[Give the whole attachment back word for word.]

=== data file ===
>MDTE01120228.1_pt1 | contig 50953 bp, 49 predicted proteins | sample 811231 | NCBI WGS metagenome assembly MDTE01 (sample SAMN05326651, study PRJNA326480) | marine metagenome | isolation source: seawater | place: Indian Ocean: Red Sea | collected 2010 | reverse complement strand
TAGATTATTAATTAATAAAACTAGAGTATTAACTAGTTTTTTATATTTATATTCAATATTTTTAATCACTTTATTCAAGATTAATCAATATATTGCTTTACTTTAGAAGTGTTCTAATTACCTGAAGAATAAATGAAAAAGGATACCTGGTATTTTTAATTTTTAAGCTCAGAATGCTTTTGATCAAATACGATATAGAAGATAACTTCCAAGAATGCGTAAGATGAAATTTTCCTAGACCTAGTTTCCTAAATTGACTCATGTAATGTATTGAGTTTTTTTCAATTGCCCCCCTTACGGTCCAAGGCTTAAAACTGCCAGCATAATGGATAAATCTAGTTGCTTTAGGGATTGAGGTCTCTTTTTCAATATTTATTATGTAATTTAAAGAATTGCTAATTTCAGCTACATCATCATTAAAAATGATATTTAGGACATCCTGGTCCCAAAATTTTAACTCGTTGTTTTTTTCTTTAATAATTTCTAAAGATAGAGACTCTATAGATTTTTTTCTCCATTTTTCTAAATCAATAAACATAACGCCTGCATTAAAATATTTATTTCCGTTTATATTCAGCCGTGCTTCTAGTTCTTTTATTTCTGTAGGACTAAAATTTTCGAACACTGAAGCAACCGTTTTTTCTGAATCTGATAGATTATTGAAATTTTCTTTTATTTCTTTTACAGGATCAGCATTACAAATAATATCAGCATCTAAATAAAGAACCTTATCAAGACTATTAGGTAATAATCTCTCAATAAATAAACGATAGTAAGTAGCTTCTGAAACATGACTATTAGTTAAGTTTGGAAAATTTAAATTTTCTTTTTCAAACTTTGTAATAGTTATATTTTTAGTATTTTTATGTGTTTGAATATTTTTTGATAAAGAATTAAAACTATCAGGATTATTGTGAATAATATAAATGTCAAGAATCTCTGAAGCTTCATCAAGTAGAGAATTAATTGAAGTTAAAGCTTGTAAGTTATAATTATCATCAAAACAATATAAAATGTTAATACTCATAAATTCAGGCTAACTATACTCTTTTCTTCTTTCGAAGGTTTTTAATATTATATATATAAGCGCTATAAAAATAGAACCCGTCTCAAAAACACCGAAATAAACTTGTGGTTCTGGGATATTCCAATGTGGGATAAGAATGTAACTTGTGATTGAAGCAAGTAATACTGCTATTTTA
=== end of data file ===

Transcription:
>MDTE01120228.1_pt1 | contig 50953 bp, 49 predicted proteins | sample 811231 | NCBI WGS metagenome assembly MDTE01 (sample SAMN05326651, study PRJNA326480) | marine metagenome | isolation source: seawater | place: Indian Ocean: Red Sea | collected 2010 | reverse complement strand
TAGATTATTAATTAATAAAACTAGAGTATTAACTAGTTTTTTATATTTATATTCAATATTTTTAATCACTTTATTCAAGATTAATCAATATATTGCTTTACTTTAGAAGTGTTCTAATTACCTGAAGAATAAATGAAAAAGGATACCTGGTATTTTTAATTTTTAAGCTCAGAATGCTTTTGATCAAATACGATATAGAAGATAACTTCCAAGAATGCGTAAGATGAAATTTTCCTAGACCTAGTTTCCTAAATTGACTCATGTAATGTATTGAGTTTTTTTCAATTGCCCCCCTTACGGTCCAAGGCTTAAAACTGCCAGCATAATGGATAAATCTAGTTGCTTTAGGGATTGAGGTCTCTTTTTCAATATTTATTATGTAATTTAAAGAATTGCTAATTTCAGCTACATCATCATTAAAAATGATATTTAGGACATCCTGGTCCCAAAATTTTAACTCGTTGTTTTTTTCTTTAATAATTTCTAAAGATAGAGACTCTATAGATTTTTTTCTCCATTTTTCTAAATCAATAAACATAACGCCTGCATTAAAATATTTATTTCCGTTTATATTCAGCCGTGCTTCTAGTTCTTTTATTTCTGTAGGACTAAAATTTTCGAACACTGAAGCAACCGTTTTTTCTGAATCTGATAGATTATTGAAATTTTCTTTTATTTCTTTTACAGGATCAGCATTACAAATAATATCAGCATCTAAATAAAGAACCTTATCAAGACTATTAGGTAATAATCTCTCAATAAATAAACGATAGTAAGTAGCTTCTGAAACATGACTATTAGTTAAGTTTGGAAAATTTAAATTTTCTTTTTCAAACTTTGTAATAGTTATATTTTTAGTATTTTTATGTGTTTGAATATTTTTTGATAAAGAATTAAAACTATCAGGATTATTGTGAATAATATAAATGTCAAGAATCTCTGAAGCTTCATCAAGTAGAGAATTAATTGAAGTTAAAGCTTGTAAGTTATAATTATCATCAAAACAATATAAAATGTTAATACTCATAAATTCAGGCTAACTATACTCTTTTCTTCTTTCGAAGGTTTTTAATATTATATATATAAGCGCTATAAAAATAGAACCCGTCTCAAAAACACCGAAATAAACTTGTGGTTCTGGGATATTCCAATGTGGGATAAGAATGTAACTTGTGATTGAAGCAAGTAATACTGCTATTTTA